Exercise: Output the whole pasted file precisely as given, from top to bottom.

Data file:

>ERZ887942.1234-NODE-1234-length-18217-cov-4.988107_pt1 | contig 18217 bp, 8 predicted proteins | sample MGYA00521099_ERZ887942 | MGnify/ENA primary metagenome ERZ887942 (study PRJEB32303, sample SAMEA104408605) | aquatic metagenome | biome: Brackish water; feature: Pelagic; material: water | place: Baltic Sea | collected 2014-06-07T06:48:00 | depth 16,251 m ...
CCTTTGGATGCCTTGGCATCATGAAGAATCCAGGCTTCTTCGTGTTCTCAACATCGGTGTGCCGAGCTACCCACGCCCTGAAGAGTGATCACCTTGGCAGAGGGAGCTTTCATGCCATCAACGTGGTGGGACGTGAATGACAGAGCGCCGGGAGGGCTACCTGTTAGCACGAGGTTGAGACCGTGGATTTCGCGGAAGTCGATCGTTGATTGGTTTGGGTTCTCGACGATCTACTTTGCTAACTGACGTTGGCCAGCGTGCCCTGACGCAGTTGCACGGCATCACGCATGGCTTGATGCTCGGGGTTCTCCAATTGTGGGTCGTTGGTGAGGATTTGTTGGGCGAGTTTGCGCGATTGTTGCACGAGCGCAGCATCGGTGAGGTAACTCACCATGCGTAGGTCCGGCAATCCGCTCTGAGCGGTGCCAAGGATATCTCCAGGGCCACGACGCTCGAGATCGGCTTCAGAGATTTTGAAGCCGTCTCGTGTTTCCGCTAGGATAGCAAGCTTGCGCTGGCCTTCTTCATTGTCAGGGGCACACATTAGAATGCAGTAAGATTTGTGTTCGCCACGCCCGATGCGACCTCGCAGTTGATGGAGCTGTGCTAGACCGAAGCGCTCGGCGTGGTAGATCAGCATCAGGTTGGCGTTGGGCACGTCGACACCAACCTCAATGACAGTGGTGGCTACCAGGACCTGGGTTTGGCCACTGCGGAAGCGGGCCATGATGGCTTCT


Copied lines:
>ERZ887942.1234-NODE-1234-length-18217-cov-4.988107_pt1 | contig 18217 bp, 8 predicted proteins | sample MGYA00521099_ERZ887942 | MGnify/ENA primary metagenome ERZ887942 (study PRJEB32303, sample SAMEA104408605) | aquatic metagenome | biome: Brackish water; feature: Pelagic; material: water | place: Baltic Sea | collected 2014-06-07T06:48:00 | depth 16,251 m ...
CCTTTGGATGCCTTGGCATCATGAAGAATCCAGGCTTCTTCGTGTTCTCAACATCGGTGTGCCGAGCTACCCACGCCCTGAAGAGTGATCACCTTGGCAGAGGGAGCTTTCATGCCATCAACGTGGTGGGACGTGAATGACAGAGCGCCGGGAGGGCTACCTGTTAGCACGAGGTTGAGACCGTGGATTTCGCGGAAGTCGATCGTTGATTGGTTTGGGTTCTCGACGATCTACTTTGCTAACTGACGTTGGCCAGCGTGCCCTGACGCAGTTGCACGGCATCACGCATGGCTTGATGCTCGGGGTTCTCCAATTGTGGGTCGTTGGTGAGGATTTGTTGGGCGAGTTTGCGCGATTGTTGCACGAGCGCAGCATCGGTGAGGTAACTCACCATGCGTAGGTCCGGCAATCCGCTCTGAGCGGTGCCAAGGATATCTCCAGGGCCACGACGCTCGAGATCGGCTTCAGAGATTTTGAAGCCGTCTCGTGTTTCCGCTAGGATAGCAAGCTTGCGCTGGCCTTCTTCATTGTCAGGGGCACACATTAGAATGCAGTAAGATTTGTGTTCGCCACGCCCGATGCGACCTCGCAGTTGATGGAGCTGTGCTAGACCGAAGCGCTCGGCGTGGTAGATCAGCATCAGGTTGGCGTTGGGCACGTCGACACCAACCTCAATGACAGTGGTGGCTACCAGGACCTGGGTTTGGCCACTGCGGAAGCGGGCCATGATGGCTTCT